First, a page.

Retail sales are holding up after the UK’s decision to leave the EU, figures have revealed today.
Total high street sales increased by 1.9% in July in comparison to the year before, according to the British Retail Consortium (BRC) and KMPG’s latest survey, while like-for-like sales were up by 1.1%.
Helen Dickinson, c.e.o of the BRC, said that while the figures may come as a “shock” considering the gloomy forecasts following the UK’s decision to leave the European Union, “little has materially changed for most UK households in the wake of 23rd June, so it is not surprising to us that sales are simply responding to their normal underlying drivers”.
She added: “Whilst retailers continue to monitor the situation in the wake of Brexit, responding to rapid and complex change in consumer behaviour in the midst of a highly competitive market remains the substantive challenge. The industry is in the process of productivity-enhancing transformation, but government needs to play its part to ensure that change is not suffocated by increasing costs.”
David McCorquodale, head of retail at KPMG, said that the sunny weather had helped to boost sales, with people spending money holding barbecues and picnics, which “boosted the UK feel good factor and giving consumers a sense that ‘life goes on’ following the initial shock of the Brexit vote.”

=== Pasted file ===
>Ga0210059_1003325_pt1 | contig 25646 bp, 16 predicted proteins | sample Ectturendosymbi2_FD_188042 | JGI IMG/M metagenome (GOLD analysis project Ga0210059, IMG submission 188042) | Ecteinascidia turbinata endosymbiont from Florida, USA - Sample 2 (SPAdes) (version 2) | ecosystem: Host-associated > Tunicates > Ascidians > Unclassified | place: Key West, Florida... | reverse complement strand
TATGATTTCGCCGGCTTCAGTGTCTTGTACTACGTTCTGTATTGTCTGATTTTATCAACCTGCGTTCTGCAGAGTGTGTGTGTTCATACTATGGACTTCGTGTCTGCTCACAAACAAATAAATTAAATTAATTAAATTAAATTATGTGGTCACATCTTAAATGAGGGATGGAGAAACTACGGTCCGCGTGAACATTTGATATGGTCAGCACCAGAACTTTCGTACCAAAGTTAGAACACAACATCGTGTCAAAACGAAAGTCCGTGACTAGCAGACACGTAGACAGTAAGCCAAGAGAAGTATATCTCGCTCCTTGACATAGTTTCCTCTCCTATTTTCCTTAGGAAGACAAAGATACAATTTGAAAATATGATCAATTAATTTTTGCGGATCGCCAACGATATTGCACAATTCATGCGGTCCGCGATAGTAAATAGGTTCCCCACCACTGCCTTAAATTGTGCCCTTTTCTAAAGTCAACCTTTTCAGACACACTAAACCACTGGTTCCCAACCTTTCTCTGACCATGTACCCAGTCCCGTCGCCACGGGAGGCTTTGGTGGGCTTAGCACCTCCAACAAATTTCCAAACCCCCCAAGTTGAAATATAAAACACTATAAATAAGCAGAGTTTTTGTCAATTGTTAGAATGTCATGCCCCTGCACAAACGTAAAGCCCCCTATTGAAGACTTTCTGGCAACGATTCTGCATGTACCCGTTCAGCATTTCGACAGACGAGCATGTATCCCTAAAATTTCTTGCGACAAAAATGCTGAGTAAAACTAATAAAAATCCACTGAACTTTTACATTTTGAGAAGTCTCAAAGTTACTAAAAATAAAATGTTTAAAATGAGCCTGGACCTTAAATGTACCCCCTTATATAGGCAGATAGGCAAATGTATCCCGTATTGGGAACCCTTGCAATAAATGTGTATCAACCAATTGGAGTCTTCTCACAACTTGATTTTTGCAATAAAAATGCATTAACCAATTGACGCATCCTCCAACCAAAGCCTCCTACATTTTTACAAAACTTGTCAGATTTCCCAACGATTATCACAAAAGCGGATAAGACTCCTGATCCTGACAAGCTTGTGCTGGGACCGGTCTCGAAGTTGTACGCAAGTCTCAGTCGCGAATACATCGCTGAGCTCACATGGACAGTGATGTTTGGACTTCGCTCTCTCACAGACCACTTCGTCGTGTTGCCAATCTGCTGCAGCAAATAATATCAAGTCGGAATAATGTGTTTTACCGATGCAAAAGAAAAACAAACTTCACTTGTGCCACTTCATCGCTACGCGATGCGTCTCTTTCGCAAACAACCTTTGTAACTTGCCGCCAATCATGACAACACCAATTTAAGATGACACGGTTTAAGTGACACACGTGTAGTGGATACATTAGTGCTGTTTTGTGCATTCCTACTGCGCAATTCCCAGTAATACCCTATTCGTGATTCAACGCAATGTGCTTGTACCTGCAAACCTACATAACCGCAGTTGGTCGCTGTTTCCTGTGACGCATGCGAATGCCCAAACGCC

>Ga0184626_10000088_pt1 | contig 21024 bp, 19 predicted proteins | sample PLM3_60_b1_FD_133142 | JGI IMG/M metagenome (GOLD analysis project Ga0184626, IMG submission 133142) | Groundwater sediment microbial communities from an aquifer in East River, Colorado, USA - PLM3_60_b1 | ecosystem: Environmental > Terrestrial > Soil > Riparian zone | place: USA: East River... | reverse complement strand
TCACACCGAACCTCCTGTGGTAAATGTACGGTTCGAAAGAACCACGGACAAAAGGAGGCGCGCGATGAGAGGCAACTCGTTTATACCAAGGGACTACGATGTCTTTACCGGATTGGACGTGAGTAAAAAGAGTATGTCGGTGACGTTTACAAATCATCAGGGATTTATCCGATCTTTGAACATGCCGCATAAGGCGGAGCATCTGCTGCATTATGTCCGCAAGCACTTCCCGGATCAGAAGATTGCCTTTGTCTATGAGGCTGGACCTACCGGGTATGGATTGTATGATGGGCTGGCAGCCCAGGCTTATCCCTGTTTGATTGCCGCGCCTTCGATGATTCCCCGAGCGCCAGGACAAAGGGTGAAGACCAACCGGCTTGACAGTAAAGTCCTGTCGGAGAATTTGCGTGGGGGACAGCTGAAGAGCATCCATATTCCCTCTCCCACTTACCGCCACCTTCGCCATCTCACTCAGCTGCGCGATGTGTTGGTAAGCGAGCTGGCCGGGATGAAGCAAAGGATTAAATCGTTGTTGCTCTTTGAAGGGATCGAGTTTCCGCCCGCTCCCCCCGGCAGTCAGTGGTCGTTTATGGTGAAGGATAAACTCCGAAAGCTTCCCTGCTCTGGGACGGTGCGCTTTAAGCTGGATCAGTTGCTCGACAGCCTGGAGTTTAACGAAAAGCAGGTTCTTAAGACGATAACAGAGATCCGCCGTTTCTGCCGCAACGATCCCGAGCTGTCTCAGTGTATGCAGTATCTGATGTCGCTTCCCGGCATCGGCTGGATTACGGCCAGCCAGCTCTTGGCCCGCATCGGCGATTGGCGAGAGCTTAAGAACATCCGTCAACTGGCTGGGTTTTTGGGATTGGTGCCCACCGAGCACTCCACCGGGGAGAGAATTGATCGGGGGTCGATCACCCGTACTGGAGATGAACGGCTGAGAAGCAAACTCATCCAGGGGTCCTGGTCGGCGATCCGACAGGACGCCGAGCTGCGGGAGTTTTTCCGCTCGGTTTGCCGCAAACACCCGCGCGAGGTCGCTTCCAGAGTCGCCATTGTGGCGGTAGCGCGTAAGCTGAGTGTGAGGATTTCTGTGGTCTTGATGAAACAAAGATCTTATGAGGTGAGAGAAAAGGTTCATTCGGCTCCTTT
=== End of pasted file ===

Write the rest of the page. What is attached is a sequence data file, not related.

He said: “This first full month of retail sales figures post-vote suggests that UK shopping patterns haven’t changed versus previous years. For retailers, plans to improve productivity remain top of mind to guard against recent increases to their cost base as well as making sure they can weather what are likely to be more uncertain times ahead.”
UK print book sales have also held up in July post-Brexit, with sales up 2.3% in value to £103.97m, and up 4.8% in volume to 13.42m books sold in July compared with July 2015. This figures are despite both E L James’ Grey (Arrow) and Harper Lee’s Go Set a Watchman (Arrow) shifting in high numbers this time last year. The July book sales figures do not include sales of Jack Thorne’s Harry Potter and the Cursed Child (Little, Brown).